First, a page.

Rhode Island Targets Social Factors to Achieve Health Equity
Posted May 05, 2016 by Rachel Kremen
|Rhode Island is working to improve health equity among all racial and ethnic groups.
While a higher percentage of Rhode Islanders have health insurance compared to the U.S. average, achieving health equity has been a challenge for the state—especially for its infant mortality rate. Now, the Rhode Island Department of Health is targeting key social factors that impact infant mortality in minority groups, including education, income and stress.
“When we look at what’s happening with infant mortality data, we have a clear disparity by race and ethnicity,” says Ana Novais, executive director of health at the Rhode Island Department of Health. “Whether the metric was the percentage of preterm births, delayed neonatal care, tobacco use or insurance status, minority groups were always more likely to be impacted.”
The Rhode Island Commission for Health Advocacy and Equity was created in 2011 to address the inequity, by bringing together state agencies to focus on the social determinants of health—typically defined as the wider set of forces and systems shaping the conditions of daily life. Aligning the efforts of those inside and outside the state is also key. The state is participating in the national Collaborative Improvement and Innovation Network to Reduce Infant Mortality (IM CoIIN), led by NICHQ. The state has joined the IM CoIIN’s Social Determinants of Health (SDoH) Learning Network. The learning network adopted the World Health Organization framework for tackling SDoH and developed a set of 20 strategies to foster innovation and advance policies and programs. Rhode Island is focused on the strategy of health equity in all policies. A recent state assessment of Rhode Island’s capacity to do this work made one thing clear: a dedicated staffer is required.
“We have the political interest,” says Novais. “What’s needed is one person coordinating this effort. It’s been 10 percent of everybody’s time and 100 percent of nobody’s time. It’s a huge challenge when you have competing priorities.”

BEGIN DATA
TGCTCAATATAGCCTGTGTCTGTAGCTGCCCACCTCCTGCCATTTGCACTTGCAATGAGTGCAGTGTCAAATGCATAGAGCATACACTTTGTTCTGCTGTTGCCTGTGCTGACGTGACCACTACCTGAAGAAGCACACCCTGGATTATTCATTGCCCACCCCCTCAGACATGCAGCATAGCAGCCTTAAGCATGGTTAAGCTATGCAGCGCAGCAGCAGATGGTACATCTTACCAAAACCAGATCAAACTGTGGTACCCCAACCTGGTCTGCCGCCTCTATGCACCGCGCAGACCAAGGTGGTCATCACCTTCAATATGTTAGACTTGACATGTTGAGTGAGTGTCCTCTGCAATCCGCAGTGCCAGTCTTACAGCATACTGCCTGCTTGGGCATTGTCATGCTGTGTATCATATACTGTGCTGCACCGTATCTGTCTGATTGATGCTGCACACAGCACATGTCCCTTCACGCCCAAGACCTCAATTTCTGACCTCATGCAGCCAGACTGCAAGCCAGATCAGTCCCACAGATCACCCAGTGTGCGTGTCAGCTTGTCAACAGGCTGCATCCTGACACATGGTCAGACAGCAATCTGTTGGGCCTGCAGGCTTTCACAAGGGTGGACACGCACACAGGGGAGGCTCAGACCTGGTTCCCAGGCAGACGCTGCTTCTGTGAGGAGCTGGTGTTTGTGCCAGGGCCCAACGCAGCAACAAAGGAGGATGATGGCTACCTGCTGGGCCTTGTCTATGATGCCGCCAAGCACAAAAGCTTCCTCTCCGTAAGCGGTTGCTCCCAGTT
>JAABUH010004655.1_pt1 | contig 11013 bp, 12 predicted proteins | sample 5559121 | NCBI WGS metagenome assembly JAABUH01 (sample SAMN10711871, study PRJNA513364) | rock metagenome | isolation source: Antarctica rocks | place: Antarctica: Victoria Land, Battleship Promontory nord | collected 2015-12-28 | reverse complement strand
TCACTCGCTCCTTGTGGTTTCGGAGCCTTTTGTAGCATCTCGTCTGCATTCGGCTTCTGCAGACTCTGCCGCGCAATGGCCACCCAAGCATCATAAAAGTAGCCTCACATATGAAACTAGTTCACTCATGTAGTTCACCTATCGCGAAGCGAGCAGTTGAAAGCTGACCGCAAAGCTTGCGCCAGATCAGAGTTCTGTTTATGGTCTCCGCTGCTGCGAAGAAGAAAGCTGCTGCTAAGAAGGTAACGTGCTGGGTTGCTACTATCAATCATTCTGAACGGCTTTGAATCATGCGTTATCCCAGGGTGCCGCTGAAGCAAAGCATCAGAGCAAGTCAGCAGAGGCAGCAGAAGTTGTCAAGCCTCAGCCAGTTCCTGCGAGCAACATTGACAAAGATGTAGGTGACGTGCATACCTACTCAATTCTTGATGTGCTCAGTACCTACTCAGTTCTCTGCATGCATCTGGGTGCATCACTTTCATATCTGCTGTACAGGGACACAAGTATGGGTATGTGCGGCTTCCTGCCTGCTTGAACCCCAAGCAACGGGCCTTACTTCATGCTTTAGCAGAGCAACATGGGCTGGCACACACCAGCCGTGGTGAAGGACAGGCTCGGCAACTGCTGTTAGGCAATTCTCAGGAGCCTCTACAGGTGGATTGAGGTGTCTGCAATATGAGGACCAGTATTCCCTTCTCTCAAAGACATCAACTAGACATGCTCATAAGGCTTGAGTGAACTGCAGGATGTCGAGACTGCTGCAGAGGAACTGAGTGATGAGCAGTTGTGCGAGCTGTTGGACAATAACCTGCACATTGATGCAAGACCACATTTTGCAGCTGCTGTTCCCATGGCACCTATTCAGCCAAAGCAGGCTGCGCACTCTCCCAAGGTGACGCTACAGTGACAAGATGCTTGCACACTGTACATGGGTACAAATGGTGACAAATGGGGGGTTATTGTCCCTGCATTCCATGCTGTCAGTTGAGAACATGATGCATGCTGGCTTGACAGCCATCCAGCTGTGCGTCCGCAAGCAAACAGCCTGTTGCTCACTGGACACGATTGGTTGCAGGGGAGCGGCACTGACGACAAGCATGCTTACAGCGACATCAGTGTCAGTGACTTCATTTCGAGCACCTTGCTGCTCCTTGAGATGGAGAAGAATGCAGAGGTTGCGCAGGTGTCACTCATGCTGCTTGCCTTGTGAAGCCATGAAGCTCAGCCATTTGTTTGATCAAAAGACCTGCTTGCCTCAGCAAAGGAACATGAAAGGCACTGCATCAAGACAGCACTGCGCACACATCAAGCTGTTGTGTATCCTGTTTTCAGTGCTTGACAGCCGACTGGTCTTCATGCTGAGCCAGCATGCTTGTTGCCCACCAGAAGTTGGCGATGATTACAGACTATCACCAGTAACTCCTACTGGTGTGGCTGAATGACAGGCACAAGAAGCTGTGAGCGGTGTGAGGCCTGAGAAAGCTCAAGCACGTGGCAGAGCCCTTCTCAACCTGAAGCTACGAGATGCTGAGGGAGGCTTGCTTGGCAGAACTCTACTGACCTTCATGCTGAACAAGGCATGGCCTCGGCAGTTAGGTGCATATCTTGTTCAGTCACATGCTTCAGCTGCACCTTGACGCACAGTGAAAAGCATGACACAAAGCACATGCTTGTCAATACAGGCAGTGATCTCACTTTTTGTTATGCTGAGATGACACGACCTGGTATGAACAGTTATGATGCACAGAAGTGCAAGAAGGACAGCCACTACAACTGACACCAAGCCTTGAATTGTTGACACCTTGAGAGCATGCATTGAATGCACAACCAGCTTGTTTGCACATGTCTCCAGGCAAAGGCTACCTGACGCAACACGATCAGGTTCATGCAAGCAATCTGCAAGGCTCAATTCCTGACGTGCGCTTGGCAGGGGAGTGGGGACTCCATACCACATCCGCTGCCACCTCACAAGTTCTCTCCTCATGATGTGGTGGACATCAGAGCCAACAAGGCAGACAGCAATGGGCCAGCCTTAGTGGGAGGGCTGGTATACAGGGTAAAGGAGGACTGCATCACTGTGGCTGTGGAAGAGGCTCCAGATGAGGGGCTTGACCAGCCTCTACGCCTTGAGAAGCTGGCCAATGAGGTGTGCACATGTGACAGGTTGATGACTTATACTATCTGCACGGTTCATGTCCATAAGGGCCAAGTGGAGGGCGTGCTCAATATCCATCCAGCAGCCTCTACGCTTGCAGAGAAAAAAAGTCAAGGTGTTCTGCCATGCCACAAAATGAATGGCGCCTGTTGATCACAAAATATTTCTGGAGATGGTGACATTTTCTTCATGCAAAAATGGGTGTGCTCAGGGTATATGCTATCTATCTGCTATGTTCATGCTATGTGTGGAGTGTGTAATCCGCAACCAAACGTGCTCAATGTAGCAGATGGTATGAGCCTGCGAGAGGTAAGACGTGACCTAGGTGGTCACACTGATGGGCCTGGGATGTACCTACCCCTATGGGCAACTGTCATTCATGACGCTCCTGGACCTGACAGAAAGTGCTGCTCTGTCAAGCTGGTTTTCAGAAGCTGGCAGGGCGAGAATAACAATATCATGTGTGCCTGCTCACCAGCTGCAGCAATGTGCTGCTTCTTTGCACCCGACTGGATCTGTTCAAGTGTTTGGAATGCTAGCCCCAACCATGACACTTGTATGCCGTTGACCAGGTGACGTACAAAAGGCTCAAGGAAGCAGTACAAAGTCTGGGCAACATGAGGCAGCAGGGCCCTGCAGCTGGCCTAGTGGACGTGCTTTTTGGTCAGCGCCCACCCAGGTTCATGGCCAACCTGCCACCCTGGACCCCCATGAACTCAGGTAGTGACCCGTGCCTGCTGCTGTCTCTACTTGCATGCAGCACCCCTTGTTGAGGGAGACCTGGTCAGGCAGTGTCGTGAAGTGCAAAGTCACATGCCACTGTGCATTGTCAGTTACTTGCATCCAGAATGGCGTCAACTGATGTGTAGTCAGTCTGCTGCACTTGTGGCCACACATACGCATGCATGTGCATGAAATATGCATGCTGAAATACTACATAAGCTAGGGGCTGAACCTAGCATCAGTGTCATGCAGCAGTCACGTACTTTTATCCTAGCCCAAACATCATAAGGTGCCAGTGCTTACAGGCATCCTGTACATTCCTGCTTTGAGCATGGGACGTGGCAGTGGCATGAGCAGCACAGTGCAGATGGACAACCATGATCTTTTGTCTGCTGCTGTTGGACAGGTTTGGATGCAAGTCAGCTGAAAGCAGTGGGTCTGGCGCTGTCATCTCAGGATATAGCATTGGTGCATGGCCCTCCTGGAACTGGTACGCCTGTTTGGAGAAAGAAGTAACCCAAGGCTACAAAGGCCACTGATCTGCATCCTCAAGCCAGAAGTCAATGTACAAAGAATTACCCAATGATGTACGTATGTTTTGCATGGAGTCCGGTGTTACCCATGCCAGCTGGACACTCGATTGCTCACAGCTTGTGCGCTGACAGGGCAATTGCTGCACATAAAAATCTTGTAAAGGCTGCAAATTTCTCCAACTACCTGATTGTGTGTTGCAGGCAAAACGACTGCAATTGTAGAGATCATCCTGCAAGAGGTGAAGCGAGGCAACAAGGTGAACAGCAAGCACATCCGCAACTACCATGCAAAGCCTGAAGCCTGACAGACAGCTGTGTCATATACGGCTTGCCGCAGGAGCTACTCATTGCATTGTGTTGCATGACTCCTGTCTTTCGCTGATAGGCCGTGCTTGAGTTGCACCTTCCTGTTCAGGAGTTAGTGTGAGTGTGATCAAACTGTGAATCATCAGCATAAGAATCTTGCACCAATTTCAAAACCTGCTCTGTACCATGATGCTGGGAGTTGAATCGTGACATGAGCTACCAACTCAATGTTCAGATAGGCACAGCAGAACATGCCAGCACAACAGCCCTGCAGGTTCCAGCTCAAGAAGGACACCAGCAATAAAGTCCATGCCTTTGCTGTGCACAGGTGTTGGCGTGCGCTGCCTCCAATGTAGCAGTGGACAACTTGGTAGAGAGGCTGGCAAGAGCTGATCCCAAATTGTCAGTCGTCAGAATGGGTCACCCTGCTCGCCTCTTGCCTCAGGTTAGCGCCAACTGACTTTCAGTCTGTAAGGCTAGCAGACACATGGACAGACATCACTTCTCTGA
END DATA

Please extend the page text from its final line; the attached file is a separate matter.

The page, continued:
Community-Needs Assessments Underway
Despite the lack of dedicated personnel, the state has already created 11 health equity zones. Health equity zones are geographic areas designed to achieve health equity by eliminating health disparities using location-specific strategies to promote healthy communities. A community collaborative was created for each zone, which was then assessed for gaps in care, disease burden and environmental conditions. Data from the zones is still being collected. The state plans to use it to precisely target services over the next few years.
There are a myriad of possible social determinants to address, notes Angela Ankoma, chief of Rhode Island’s Office of Minority Health. “The key underlying factors that we see over and over with our infant mortality work are income level and education level,” she says.
A range of other frequently discussed issues, such as intimate partner violence and substance abuse, will likely also be considered. But there is another, lesser known issue that the health department hopes to address: toxic stress. Rhode Island is a pioneer in this area, which involves the kind of chronic stress that can come from discrimination. A screening tool for toxic stress is already being piloted by family physicians and OB-GYN’s in the state, so that patients can be referred to mental health services or other support when appropriate.
Ankoma says working in such a small state can make the challenge seem overwhelming, but the small size of Rhode Island is helpful in some ways too. “We have the perfect conditions to pilot initiatives at the state level.”